'Everything has to be bigger': David Byrne takes us inside his giant Talking Heads-era gray suit

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One of the most iconic images of the 1980s in general, and Talking Heads’ frontman David Byrne specifically, remains the giant gray suit he wore in the concert film Stop Making Sense.

In a new talk with Entertainment Weekly, he discusses the genesis of the offbeat costume — and how he kept from overheating while wearing it.

1984’s Stop Making Sense, praised as one of the best rock films ever by critic Leonard Maltin, was shot by director Jonathan Demme during three nights at the Pantages Theater in Hollywood as the Talking Heads toured in support of Speaking in Tongues.

[SOMETHING ELSE! REWIND: They’ve gotten older, but these classic Talking Heads songs still make sense — from “Crosseyed and Painless” and “Memories Can’t Wait,” to “I Zimbra” and “Sax and Violins.”]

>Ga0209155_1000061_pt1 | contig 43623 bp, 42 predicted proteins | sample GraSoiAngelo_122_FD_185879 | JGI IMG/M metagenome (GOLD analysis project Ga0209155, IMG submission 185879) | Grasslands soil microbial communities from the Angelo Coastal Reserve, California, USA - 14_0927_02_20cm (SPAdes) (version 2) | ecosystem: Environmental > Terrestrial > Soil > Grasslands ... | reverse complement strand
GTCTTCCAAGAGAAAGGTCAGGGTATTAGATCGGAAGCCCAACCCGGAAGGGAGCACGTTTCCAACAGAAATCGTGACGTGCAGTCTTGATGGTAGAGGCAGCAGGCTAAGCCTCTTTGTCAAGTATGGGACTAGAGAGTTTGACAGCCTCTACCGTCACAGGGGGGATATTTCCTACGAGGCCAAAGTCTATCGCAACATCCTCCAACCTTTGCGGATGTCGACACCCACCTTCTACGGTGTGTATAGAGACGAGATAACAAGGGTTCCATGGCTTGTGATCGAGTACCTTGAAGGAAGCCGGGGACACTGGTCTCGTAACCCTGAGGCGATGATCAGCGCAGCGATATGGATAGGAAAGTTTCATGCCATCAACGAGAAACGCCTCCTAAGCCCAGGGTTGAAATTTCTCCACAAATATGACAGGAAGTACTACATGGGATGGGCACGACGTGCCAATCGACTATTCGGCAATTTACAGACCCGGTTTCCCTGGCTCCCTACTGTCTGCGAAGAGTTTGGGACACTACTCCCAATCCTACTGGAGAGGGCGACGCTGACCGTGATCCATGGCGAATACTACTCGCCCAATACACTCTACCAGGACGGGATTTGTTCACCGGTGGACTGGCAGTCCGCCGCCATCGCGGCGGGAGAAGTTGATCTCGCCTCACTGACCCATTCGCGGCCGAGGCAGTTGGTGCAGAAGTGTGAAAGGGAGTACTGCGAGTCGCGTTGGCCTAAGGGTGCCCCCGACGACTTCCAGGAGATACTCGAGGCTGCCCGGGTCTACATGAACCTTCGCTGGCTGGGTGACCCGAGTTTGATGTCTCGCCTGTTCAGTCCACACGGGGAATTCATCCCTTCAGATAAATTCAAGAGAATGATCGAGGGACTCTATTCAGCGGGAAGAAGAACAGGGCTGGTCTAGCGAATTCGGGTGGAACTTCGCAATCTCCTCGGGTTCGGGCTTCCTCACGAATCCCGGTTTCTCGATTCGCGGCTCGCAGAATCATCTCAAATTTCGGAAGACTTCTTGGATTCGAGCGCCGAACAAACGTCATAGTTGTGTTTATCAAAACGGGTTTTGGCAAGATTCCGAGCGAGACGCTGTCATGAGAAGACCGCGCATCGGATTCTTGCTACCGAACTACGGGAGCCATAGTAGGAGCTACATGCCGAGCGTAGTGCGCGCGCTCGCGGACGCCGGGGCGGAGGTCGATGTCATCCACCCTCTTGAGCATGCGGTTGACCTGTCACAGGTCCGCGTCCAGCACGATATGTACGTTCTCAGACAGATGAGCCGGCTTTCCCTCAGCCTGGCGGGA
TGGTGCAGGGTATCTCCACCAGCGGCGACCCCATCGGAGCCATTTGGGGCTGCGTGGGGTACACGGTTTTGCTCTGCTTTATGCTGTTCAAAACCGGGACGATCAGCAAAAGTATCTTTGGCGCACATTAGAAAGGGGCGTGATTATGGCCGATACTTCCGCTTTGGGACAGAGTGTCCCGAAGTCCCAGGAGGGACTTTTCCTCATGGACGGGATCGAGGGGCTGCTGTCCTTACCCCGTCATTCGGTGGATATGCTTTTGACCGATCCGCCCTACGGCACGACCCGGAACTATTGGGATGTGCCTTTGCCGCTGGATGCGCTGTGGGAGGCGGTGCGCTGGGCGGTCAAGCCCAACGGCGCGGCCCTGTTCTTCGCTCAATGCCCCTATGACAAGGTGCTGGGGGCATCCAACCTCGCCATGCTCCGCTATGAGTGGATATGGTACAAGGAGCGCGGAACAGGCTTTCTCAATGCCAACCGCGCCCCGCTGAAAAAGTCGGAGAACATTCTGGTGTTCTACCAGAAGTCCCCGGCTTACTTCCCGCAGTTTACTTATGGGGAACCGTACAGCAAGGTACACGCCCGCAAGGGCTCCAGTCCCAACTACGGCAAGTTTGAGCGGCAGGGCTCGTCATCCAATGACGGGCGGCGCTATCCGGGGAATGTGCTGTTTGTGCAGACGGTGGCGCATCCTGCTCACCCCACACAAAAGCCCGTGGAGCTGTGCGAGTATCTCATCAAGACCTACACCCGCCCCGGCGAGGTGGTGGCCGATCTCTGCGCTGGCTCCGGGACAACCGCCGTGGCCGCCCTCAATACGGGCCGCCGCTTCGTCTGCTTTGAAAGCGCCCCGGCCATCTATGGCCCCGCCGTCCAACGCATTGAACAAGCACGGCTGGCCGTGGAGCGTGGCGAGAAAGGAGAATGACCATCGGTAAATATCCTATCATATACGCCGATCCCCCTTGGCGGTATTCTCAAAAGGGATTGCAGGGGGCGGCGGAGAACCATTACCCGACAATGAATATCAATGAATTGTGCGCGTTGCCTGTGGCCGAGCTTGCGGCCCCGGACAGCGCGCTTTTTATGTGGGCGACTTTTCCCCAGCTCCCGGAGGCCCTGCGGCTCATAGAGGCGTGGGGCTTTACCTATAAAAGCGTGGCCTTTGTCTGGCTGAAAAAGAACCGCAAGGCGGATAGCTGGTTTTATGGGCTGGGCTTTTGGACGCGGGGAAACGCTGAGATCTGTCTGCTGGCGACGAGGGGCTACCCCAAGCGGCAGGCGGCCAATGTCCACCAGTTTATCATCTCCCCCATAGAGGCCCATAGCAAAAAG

In an interesting effect, Byrne walks on stage and then, as the film progresses, is joined by other members of the crew and band — which included Tina Weymouth, Chris Frantz and Jerry Harrison. Guest performers include Lynn Mabry and keyboardist Bernie Worrell of Parliament-Funkadelic, and Brothers Johnson guitarist Alex Weir.

Byrne doesn’t appear in his oversized garb until late in the movie, during the song “Girlfriend is Better” — which gives the documentary its title. The suit, Byrne says, was inspired in part by Noh theater.

It quickly became the centerpiece of conversation about the film.